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post #15 of 20 (permalink) Old 04-05-2019, 12:00 PM
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Granted its only for a few seconds at a time, but the PacHy battery accepts up to 80kW with regen on when stopping from highway speeds. My eGolf with a 2.5x larger battery will only take 40kW - but its not liquid-cooled.
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post #16 of 20 (permalink) Old 04-05-2019, 06:00 PM
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Granted its only for a few seconds at a time, but the PacHy battery accepts up to 80kW with regen on when stopping from highway speeds. My eGolf with a 2.5x larger battery will only take 40kW - but its not liquid-cooled.
Interesting fact. Where did you get that info?

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post #17 of 20 (permalink) Old 04-09-2019, 11:20 AM
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On the "hybrid" app on the touchscreen display. It shows how much power is coming out of or going into the battery. If you are decelerating from freeway speeds, throw it into Low and and as you apply the brakes you will see it go up in the 50s to high 70s.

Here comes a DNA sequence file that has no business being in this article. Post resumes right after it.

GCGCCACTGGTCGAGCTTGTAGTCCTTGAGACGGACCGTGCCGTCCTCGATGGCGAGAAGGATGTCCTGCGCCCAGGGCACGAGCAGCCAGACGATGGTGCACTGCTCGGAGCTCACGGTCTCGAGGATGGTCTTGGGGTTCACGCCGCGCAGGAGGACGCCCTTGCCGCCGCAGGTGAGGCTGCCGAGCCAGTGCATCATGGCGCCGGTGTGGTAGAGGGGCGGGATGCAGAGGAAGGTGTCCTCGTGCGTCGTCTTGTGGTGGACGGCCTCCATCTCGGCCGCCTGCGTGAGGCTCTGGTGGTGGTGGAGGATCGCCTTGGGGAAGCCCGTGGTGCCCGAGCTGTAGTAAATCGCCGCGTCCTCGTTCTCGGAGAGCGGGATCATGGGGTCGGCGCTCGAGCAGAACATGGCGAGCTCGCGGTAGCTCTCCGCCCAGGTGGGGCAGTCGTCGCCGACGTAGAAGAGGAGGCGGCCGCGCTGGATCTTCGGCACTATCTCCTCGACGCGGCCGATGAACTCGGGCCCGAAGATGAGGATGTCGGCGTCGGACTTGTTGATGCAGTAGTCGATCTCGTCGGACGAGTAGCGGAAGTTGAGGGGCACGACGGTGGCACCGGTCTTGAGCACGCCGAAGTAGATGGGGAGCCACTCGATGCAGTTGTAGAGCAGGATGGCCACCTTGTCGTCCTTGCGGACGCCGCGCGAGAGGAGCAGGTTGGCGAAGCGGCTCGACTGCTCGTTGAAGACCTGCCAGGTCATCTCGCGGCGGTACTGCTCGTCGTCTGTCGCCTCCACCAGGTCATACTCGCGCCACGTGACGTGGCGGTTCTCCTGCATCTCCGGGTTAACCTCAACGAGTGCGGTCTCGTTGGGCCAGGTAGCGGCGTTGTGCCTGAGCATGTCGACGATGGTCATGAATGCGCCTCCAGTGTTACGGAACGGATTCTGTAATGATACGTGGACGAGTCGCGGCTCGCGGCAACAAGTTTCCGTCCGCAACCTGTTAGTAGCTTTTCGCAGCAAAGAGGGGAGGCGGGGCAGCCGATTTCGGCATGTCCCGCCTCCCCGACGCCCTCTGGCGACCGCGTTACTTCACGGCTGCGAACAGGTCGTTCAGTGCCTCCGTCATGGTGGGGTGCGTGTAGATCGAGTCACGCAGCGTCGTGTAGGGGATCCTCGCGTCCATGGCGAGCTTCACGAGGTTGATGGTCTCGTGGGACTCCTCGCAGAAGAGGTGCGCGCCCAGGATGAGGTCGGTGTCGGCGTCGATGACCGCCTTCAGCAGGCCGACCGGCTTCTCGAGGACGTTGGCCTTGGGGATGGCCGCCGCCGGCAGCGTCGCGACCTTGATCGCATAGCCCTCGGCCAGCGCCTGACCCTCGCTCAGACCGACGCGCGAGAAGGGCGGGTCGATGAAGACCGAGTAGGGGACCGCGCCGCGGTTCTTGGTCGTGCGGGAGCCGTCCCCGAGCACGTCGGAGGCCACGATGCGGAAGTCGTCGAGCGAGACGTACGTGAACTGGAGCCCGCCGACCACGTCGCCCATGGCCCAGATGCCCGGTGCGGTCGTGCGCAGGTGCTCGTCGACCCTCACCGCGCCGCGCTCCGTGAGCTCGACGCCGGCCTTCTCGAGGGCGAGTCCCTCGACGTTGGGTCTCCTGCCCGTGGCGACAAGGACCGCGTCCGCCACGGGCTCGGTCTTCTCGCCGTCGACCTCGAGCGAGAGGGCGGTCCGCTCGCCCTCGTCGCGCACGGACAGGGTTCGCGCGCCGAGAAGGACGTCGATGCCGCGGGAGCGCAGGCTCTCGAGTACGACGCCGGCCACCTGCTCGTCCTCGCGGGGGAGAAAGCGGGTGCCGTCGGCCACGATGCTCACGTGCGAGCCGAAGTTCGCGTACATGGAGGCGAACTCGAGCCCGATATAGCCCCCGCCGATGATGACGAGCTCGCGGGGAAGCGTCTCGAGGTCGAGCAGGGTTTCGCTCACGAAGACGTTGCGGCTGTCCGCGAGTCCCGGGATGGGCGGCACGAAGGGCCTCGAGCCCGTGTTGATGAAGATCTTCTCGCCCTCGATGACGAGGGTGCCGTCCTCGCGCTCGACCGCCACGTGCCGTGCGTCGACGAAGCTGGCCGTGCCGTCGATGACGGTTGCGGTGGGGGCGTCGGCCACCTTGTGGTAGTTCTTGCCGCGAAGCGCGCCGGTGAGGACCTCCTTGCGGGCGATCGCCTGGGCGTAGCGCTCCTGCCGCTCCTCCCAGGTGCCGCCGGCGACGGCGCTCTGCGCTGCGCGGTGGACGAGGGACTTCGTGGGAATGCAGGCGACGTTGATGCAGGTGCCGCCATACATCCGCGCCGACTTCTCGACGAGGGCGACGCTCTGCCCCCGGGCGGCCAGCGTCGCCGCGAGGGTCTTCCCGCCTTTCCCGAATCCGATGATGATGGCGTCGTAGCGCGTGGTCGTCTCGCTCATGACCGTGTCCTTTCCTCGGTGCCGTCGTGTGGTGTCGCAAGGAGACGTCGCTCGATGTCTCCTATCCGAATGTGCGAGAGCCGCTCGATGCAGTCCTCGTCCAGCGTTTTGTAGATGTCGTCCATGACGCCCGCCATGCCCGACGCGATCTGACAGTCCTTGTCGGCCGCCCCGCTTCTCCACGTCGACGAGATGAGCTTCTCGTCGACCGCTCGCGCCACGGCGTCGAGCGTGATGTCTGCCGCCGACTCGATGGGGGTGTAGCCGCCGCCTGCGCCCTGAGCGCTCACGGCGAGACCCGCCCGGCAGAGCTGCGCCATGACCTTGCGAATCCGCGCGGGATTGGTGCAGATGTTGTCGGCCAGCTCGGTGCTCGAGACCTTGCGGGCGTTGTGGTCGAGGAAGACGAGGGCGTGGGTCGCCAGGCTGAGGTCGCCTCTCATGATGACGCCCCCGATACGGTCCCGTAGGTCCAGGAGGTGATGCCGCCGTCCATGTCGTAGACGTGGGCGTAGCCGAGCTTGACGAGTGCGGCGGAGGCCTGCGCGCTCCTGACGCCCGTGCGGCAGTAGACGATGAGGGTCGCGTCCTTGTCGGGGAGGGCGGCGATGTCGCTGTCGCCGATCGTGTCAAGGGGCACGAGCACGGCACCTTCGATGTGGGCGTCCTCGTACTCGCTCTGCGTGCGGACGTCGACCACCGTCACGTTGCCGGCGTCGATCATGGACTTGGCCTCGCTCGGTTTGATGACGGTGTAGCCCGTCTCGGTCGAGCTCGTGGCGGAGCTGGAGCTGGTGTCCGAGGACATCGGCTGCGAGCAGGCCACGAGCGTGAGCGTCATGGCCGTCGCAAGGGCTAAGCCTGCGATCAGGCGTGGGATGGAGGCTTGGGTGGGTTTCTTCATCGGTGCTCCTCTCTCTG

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post #18 of 20 (permalink) Old 04-09-2019, 04:32 PM
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Something else to consider is the impact higher charging rates will have on a battery's longevity. Evidently, it's common knowledge that increased rates of charging, while more rapidly bringing a battery up to 100% charge, will also decrease a battery's life. It likely won't be significant over a relatively short period of time like, say, the term of a lease. But it might on a longer scale.

A case in point will be the just released Tesla V3 charger, which has been dubbed the "1000 miles per hour" charger. More accurately, they supposedly supply the latest Tesla Model 3/Y vehicles with a charging rate of 75 miles every 5 minutes (making more like '900' miles in an hour, but who's counting). However, jamming that much electricity into those batteries that quickly will surely have an impact on how long the batteries last before they start degrading.